Cells are not made equal even if you want to connect them in parallel. They have subtle (and depending on the quality, not so subtle) voltage differences. If you connect them in parallel, they will try hard to equalize these differences.

The cell with the higher voltage will try to charge the cell with the lower voltage.

But wait, they are not rechargeable! This is why the one with the higher voltage will deplete in these attempts, and the one with the lower voltage will build up gas pressure, heat or just wear off.

This may or may not happen to some visible extent with modern, reputable brand-name, fresh cells. On the other hand, one cannot be sure.

What you will do by paralleling two 9V batteries is actually to combine the drawbacks of both series and parallel connection (they are internally 6 cells of 1.5V).

Even if you manage to get them working right, you won't get much more of energy per volume or mass.

The 9V battery is optimized towards miniaturization. It saves the user from dealing with 6 separate miniature cells and their contacts.

On the other hand, it has additional volume, mass and manufacturing effort spent on the internal connections and the common package. These don't bring you energy, they bring you (supposedly) comfort.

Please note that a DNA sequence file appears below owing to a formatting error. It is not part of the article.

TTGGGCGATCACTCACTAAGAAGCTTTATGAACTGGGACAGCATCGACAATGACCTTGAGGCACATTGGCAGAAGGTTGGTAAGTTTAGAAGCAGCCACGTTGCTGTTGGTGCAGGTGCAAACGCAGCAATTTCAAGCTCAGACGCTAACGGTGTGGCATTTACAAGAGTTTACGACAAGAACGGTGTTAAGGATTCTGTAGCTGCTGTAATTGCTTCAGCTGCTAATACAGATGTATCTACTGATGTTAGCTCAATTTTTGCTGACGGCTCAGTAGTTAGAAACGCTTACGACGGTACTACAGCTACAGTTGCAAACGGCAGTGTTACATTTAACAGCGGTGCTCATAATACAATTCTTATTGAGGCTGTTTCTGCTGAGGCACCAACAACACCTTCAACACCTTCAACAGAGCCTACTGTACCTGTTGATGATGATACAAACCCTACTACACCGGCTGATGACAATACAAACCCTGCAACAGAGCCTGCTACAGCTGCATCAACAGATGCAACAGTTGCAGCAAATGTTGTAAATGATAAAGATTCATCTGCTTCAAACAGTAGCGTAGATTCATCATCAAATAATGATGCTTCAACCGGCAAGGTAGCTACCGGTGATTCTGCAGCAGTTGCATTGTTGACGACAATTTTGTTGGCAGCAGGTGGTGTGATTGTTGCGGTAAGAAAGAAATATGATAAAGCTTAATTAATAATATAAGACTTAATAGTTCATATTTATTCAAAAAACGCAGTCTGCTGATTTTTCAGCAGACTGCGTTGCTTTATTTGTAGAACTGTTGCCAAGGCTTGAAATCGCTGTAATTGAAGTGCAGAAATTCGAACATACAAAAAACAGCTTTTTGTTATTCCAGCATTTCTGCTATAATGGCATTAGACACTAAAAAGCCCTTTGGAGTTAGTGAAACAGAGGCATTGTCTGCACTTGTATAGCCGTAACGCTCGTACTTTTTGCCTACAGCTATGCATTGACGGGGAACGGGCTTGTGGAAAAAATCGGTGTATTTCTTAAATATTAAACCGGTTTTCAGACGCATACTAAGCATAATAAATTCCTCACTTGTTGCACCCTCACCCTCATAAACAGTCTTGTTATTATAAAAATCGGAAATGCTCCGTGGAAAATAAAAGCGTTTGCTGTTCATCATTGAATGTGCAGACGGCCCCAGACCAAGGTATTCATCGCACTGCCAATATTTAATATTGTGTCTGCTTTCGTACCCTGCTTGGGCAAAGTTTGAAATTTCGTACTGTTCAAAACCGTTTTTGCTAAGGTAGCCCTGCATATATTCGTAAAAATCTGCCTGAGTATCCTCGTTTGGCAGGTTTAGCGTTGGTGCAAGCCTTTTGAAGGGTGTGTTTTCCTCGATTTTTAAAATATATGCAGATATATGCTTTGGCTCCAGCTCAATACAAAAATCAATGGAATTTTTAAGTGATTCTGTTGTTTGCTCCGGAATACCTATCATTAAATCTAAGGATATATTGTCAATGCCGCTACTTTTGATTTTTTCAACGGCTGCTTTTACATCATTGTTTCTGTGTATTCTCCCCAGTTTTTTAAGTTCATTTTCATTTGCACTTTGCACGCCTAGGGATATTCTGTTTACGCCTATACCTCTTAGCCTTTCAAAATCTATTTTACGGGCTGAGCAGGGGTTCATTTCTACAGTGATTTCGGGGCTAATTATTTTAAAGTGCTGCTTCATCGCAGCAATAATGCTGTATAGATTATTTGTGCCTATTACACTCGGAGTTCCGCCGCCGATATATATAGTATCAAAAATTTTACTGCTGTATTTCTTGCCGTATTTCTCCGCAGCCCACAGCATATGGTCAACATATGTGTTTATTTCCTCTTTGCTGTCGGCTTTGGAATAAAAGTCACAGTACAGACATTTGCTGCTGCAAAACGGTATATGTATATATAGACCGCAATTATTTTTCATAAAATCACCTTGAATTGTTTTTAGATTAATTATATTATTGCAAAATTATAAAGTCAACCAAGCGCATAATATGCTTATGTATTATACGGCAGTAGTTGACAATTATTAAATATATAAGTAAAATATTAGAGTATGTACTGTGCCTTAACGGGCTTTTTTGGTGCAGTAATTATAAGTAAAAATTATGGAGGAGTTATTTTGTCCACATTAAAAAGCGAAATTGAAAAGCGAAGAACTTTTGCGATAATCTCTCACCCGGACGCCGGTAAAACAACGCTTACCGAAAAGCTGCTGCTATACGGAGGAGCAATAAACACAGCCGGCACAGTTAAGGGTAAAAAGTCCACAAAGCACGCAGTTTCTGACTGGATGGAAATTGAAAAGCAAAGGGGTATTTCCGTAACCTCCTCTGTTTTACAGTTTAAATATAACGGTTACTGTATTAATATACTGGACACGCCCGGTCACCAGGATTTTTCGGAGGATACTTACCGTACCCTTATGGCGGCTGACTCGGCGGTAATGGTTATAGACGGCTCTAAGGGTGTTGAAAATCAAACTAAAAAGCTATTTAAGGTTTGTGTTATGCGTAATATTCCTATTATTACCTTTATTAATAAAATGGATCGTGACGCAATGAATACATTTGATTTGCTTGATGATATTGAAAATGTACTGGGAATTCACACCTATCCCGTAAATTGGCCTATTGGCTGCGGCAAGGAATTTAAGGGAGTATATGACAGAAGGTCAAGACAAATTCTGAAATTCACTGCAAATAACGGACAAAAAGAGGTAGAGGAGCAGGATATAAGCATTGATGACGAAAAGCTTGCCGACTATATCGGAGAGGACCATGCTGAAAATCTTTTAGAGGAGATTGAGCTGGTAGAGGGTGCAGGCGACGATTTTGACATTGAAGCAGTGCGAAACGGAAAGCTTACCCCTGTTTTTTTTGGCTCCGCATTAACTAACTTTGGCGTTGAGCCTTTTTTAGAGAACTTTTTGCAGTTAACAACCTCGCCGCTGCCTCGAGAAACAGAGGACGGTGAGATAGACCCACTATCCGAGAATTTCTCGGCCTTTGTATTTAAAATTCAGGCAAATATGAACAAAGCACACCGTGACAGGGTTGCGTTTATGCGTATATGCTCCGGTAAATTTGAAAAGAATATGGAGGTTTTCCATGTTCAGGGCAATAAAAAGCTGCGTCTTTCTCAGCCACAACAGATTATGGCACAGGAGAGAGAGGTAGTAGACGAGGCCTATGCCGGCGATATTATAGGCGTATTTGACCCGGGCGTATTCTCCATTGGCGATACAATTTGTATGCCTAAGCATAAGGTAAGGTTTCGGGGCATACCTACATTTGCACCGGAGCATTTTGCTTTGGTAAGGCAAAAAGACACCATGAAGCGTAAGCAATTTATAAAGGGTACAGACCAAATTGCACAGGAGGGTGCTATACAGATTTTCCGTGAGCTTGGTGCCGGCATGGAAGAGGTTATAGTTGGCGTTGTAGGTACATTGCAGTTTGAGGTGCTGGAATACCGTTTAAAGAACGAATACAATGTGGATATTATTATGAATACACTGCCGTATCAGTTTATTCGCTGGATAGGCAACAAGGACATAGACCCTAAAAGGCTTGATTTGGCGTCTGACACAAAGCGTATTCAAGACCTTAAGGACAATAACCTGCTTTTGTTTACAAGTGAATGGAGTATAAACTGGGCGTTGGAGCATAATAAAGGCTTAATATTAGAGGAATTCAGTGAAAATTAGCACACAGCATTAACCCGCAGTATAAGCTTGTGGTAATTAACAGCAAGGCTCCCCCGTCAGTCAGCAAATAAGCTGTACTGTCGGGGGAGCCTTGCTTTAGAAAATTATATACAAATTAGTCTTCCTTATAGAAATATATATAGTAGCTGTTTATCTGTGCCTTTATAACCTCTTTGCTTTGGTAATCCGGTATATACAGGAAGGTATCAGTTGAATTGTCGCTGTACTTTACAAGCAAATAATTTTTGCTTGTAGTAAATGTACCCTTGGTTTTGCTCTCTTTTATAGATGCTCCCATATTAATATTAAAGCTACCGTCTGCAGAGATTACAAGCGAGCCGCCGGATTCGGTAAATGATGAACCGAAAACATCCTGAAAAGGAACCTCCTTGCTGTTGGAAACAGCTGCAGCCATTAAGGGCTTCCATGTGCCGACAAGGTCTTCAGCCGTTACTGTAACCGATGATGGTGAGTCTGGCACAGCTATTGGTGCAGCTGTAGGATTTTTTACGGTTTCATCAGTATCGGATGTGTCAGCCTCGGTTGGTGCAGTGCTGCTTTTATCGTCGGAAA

And, the small cells in the 9V battery are worse in energy density in the first place - because of the infamous square/cube effect.

You don't need to believe me. Just get the specifications of these two types and calculate their energy density. For the same chemistry (be it zinc-carbon or alkaline) they differ like 1:2 if you compare 9V to 1.5V AA and maybe 1:3 if you compare to D cells.

Many 9v batteries are simply 6 AAAA batteries in series, configured that way to make it compact.

This link shows the makeup of a 9v: http://dacuriousone.blogspot.com/2011/05/batteries-in-most-consumer-electronics.html

So you're essentially putting 1.5v batteries in series and then putting those collections of batteries in parallel. Like others mentioned this is not efficient and the batteries will not discharge at the same rate, and cause issues. You'd get better capacity with the AAs in series.